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Service use and costs in adolescents with pain and suicidality: a cross-sectional study.

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Hinze, Verena 
Gjelsvik, Bergljot 
Byford, Sarah 
Cipriani, Andrea 


BACKGROUND: Persistent/recurrent pain for more than three months and suicidality (suicide and self-harm related thoughts and behaviours) are serious and co-occurring health problems in adolescence, underscoring the need for targeted support. However, little is known about service use and costs in adolescents with pain-suicidality comorbidity, compared to those with either problem alone. This study aimed to shed light on service use and costs in adolescents with pain and/or suicidality, and the role of individual and school characteristics. METHODS: We analysed cross-sectional, pre-intervention data from a large cluster randomised controlled trial, collected between 2017 and 2019 on a representative sample of 8072 adolescents (55% female; aged 11-15 years; 76% white) in 84 schools in the UK. We explored service use settings, covering health, social, educational settings, and medication for mental health problems over three months. Data were analysed using descriptive statistics and two-part hurdle models to obtain odds ratios (ORs) and incident rate ratios (IRRs). FINDINGS: 9% of adolescents reported comorbidity between pain and suicidality, 11% only suicidality, 13% only pain, and 66% neither pain nor suicidality. Approximately 55% of adolescents used services, especially general practitioner visits, outpatient appointments for injuries and contacts with a school nurse or pharmacist. Compared to adolescents with neither pain nor suicidality: (i) adolescents with pain (OR 3.79, 95% CI 2.63-5.48), suicidality (1.68, 1.12-2.51), and pain-suicidality comorbidity (2.35, 1.26-4.41) were more likely to use services and (ii) if services were used, they were more likely to have higher total costs (Pain: IRR 1.25, 95% CI 1.11-1.42; Suicidality: 1.27, 1.11-1.46; Comorbidity: 1.57, 1.34-1.85). INTERPRETATION: In our study, adolescents with pain and suicidality reported increased contact with health, social, and educational services, which could provide an opportunity for suicide prevention. Given the diversity of identified settings, multi-sector suicide prevention strategies are paramount. FUNDING: Wellcome Trust [WT104908/Z/14/Z; WT107496/Z/15/Z]; Stiftung Oskar-Helene-Heim.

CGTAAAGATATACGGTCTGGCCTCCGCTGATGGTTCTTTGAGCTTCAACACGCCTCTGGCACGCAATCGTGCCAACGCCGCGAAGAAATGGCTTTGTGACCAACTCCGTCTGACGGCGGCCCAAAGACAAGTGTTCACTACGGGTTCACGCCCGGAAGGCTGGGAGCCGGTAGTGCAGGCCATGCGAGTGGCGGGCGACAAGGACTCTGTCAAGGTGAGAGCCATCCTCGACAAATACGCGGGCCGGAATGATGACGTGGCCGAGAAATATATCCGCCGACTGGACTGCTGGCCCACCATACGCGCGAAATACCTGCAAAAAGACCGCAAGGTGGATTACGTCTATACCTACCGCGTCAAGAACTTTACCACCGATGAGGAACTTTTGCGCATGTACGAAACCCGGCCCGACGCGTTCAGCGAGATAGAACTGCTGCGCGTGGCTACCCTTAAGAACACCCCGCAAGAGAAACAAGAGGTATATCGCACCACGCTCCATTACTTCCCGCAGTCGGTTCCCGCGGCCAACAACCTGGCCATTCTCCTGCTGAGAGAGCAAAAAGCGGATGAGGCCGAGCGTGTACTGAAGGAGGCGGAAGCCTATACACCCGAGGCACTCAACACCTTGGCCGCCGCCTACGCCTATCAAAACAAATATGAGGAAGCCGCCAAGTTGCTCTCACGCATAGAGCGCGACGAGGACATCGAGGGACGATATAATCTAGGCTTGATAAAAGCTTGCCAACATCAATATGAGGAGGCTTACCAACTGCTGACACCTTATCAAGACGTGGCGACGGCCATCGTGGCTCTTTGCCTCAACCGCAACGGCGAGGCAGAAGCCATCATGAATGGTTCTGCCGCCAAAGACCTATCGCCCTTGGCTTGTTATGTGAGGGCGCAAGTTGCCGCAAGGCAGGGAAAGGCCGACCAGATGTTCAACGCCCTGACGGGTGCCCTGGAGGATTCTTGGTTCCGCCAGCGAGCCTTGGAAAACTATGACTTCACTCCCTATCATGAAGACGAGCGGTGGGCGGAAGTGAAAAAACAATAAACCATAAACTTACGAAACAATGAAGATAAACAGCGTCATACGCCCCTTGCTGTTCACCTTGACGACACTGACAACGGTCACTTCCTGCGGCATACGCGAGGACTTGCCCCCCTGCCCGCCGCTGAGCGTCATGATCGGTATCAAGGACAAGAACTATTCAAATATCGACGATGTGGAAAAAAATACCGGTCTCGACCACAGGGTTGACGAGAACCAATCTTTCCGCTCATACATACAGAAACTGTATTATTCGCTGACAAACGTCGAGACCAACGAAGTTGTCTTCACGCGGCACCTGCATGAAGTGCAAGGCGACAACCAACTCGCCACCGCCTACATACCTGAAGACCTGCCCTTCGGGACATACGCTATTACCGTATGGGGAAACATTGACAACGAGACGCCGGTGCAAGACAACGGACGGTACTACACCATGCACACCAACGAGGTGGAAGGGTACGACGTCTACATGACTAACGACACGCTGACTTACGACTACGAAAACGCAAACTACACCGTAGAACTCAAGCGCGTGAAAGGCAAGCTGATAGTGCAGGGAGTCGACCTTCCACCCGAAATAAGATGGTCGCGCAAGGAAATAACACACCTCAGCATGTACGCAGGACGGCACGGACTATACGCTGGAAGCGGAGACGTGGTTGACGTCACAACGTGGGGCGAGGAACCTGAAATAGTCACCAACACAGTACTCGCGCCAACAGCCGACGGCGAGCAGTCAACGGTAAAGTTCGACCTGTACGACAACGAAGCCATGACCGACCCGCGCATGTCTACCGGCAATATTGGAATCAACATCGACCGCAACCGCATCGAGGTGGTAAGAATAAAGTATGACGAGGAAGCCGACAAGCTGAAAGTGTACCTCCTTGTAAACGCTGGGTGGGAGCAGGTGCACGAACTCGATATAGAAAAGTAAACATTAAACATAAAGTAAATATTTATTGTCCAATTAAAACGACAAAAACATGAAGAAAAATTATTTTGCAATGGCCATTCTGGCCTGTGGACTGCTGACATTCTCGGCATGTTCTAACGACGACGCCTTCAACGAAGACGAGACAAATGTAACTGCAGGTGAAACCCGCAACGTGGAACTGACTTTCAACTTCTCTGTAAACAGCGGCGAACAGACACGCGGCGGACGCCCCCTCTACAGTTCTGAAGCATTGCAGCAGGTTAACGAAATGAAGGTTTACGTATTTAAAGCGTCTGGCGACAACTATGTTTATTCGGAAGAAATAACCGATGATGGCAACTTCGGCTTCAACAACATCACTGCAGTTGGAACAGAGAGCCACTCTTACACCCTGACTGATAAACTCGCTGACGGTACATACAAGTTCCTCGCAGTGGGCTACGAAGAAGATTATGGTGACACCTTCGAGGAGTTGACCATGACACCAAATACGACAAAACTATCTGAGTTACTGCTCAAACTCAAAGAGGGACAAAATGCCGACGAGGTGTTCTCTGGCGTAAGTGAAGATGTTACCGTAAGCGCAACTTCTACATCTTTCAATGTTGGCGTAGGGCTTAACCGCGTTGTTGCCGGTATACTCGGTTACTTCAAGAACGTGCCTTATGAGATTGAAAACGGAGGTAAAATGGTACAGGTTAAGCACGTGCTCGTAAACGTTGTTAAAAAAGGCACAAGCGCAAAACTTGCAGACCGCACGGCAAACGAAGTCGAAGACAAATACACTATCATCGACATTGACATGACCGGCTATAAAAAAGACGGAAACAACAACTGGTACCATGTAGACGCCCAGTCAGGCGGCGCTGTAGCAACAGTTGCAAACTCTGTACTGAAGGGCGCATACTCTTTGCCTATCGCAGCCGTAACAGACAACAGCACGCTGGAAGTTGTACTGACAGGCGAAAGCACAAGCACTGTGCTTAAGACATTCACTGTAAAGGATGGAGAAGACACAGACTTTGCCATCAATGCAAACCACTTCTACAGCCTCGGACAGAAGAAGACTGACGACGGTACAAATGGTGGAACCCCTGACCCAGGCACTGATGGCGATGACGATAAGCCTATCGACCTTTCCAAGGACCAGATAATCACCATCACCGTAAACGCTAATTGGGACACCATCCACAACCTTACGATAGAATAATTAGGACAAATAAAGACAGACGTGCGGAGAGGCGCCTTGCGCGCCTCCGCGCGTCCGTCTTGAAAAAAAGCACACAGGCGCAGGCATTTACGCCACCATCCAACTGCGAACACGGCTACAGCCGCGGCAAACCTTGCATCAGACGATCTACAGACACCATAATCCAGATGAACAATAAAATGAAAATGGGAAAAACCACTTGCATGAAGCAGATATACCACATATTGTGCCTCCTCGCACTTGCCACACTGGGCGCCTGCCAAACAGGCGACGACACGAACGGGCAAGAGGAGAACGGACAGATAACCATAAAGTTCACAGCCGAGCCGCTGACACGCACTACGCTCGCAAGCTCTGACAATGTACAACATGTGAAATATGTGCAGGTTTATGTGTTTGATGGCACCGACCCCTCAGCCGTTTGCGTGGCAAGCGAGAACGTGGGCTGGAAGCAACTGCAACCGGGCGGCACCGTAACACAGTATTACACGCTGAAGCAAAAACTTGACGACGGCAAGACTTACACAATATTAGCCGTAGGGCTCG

Adolescents, Pain, Self-harm, Service use, Suicidality

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Elsevier BV